But most importantly, she must tell him about the Stalingrad sniper called the Red Bird.

The Red Bird in the Tower will ring more of historical romance than just historical fiction, but what I love about this book is its structure. We will jump into the past and relive Katya’s story as she’s telling it to Michael somewhere at the halfway point in the book. So, in the end, this is two love stories in one book. I’m very excited to finish this book and am crossing my fingers it works on the page the way it seems to be working in my head.

You will also get to revisit a character from The Good German Girl in this second novel, but to avoid spoilers, I’m not going to tell you who. 😉

This entire series is shaping up to be so precious to me and Book 3 is already in the works as I feel the end of Book 2 approaching. I can’t wait to share more with you as I continue this writing journey for this series and hope The Good German Girl will capture your heart and encourage you to read the rest of the books!

Don’t forget to add The Good German Girl to your 2021 reading list! https://www.goodreads.com/book/show/55674241-the-good-german-girl

Happy New Year!

Autumn, Thanksgiving, & Books!

Good Saturday Morning!

There’s nothing like sitting on a cozy couch in the morning sipping coffee and eating a pumpkin cookie (loaded with plenty of chocolate chips, of course!), on a cool Fall morning. I can hardly believe Thanksgiving is less than a week away! With editing and promoting The Good German Girl, along with crazy busy days at work, the weeks have just flown by. 2020 has been a crazy year to be sure, but with all the bad, it’s had its moments.

As we approach Thanksgiving, I’ve been thinking about everything there is to be thankful for. This has been a lonely year, and coming from an introvert who sometimes prefers being alone, that’s saying a lot. But despite feeling a bit isolated, I’ve found myself on more than one occasion surrounded by people who care about me and make things better.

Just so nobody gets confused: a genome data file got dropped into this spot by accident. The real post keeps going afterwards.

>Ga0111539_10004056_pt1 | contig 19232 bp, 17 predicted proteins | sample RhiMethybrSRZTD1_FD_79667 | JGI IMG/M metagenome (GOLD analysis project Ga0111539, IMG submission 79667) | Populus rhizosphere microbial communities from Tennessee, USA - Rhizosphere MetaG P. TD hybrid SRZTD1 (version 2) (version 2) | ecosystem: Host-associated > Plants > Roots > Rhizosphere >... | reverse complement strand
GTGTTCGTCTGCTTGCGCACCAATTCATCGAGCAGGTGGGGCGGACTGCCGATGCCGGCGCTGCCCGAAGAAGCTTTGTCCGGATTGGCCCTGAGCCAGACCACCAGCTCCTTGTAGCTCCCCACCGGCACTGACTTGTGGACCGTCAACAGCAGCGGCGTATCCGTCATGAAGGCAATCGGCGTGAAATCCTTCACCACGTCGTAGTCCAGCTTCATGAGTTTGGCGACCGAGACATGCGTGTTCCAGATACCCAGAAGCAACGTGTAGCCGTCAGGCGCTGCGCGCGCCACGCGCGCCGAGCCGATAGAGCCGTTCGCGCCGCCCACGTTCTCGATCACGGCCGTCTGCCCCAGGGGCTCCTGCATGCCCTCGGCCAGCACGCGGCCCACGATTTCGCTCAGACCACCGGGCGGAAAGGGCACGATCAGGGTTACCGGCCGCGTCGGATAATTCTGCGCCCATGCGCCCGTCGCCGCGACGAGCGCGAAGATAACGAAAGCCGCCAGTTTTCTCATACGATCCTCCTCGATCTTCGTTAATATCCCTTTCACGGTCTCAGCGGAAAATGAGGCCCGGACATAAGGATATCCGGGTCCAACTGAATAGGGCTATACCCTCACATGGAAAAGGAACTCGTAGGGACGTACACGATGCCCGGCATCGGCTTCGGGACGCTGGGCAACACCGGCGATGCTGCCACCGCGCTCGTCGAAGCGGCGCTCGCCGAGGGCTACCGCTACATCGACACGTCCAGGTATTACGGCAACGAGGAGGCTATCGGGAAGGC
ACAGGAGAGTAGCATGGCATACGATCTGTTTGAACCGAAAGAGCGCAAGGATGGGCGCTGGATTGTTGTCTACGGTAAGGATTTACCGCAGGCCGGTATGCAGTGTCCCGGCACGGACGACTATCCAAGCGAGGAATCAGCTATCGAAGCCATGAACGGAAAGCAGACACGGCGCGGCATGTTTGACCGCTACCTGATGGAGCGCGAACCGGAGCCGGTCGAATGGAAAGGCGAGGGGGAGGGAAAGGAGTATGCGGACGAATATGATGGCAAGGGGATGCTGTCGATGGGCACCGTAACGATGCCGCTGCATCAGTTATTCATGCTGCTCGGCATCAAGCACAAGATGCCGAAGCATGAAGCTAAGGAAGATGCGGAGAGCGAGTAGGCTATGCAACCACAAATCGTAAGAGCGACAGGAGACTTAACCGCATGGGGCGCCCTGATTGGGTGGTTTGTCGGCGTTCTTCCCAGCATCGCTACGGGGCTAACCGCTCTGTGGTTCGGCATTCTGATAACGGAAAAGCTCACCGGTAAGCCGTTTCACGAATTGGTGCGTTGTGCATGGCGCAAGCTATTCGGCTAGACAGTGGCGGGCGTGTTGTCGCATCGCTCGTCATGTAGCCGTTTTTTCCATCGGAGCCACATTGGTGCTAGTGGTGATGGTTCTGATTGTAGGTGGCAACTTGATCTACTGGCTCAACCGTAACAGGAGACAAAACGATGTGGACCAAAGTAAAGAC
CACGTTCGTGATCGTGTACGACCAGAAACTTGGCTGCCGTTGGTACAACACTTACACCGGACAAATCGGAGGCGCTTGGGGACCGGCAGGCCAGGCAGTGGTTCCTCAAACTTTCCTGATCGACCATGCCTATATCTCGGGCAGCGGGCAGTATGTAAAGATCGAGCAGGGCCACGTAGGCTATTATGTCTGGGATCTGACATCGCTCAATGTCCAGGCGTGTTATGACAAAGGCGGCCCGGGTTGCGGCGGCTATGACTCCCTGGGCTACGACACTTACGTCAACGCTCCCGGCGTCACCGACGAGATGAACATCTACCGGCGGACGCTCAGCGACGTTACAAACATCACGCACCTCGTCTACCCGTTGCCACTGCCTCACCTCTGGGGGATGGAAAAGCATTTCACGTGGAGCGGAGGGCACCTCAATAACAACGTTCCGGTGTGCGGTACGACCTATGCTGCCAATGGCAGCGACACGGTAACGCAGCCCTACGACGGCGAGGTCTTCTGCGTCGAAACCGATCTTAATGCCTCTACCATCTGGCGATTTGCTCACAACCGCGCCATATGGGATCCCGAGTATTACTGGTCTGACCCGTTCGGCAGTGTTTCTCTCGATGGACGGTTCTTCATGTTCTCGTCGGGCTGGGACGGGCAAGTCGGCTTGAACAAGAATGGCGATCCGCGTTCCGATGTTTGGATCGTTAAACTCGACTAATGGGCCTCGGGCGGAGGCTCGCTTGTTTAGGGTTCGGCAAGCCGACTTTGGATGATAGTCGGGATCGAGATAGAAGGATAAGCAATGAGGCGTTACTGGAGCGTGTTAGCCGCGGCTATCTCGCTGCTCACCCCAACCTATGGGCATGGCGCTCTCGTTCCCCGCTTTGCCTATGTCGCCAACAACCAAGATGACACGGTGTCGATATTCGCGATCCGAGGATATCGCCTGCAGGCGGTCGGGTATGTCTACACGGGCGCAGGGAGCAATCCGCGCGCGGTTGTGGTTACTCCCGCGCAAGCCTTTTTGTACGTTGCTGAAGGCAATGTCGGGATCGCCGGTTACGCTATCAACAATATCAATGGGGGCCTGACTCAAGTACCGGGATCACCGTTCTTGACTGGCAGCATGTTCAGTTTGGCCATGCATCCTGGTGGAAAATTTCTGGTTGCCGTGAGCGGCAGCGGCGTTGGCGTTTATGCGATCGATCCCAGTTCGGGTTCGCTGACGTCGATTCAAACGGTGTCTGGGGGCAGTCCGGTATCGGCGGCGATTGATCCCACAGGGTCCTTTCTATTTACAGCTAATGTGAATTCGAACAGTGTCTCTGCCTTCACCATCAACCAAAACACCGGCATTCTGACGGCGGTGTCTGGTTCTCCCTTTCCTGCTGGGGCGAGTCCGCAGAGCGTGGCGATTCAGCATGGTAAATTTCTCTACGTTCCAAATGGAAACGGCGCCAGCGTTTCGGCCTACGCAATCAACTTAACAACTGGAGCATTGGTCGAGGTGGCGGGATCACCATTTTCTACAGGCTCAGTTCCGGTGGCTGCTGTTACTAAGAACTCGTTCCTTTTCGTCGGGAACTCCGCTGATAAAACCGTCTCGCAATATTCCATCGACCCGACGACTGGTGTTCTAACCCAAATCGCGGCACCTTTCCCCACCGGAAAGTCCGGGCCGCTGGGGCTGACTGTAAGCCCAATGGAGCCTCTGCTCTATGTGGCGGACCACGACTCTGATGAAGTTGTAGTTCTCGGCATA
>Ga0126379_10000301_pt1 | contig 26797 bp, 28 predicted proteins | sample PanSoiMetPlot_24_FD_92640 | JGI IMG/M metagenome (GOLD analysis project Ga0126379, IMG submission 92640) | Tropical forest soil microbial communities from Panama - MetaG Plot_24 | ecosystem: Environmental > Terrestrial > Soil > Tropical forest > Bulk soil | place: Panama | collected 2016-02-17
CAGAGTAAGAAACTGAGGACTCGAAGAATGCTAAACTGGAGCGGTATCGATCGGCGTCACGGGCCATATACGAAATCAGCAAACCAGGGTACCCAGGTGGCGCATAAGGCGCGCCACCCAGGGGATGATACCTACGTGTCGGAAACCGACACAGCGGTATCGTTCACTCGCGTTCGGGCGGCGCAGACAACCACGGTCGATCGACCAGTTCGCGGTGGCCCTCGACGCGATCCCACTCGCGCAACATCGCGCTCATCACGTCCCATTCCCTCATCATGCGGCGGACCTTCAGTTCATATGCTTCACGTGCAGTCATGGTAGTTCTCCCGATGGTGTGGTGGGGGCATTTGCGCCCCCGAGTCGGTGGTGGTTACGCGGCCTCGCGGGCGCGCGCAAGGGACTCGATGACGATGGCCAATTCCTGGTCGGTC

And one of the biggest things was, of course, finding out The Good German Girl (A League of Extraordinary Women, #1) is going to be published! I threw so much of my heart and soul into this book and was praying for months that it would be published. On the brink of publishing it myself, I was offered a contract from Elk Lake Publishing, Inc. for the series, making my dreams for this book come true.

Now, with editing pretty much finished and promoting in full swing, I’m looking forward to the start of the holiday season and everything 2021 will have in store for me! Planning the launch of The Good German Girl as well as looking into marketing options, I realized that all I really wanted to do was talk about my book. To share everything I worked so hard to accomplish with this story–everything I learned during the writing of it. From the shores of Omaha Beach to the women’s barracks at Auschwitz II – Birkenau.

Therefore, this afternoon at 3PM central time, I will be going live on Facebook in the first of a series of videos leading up to the publication of The Good German Girl. I will be sharing excerpts from the book itself, talk about any news on it’s publication, and discuss the research I did on World War II. I will also give you a bit of background on the characters themselves and I hope you’ll fall in love with them the same way I did!

This first video (and I hope it will be a very special one!), will focus on our hero, Bernie G. Russell! I will ask the questions:

Who is Bernie Russell?

How did I create his personality?

How did I choose the kind of soldier he would be?

Why was HE my hero and not his best friend, Bruno Agnelli (also a hero and so very dear to me)?

I hope you’ll join me! And don’t forget to add The Good German Girl to your to-read list on Goodreads!!

https://www.goodreads.com/book/show/55674241-the-good-german-girl

Contracts, Editing, & Endorsements!

I’m so excited and I just can’t hide it! (Heehee 😉 )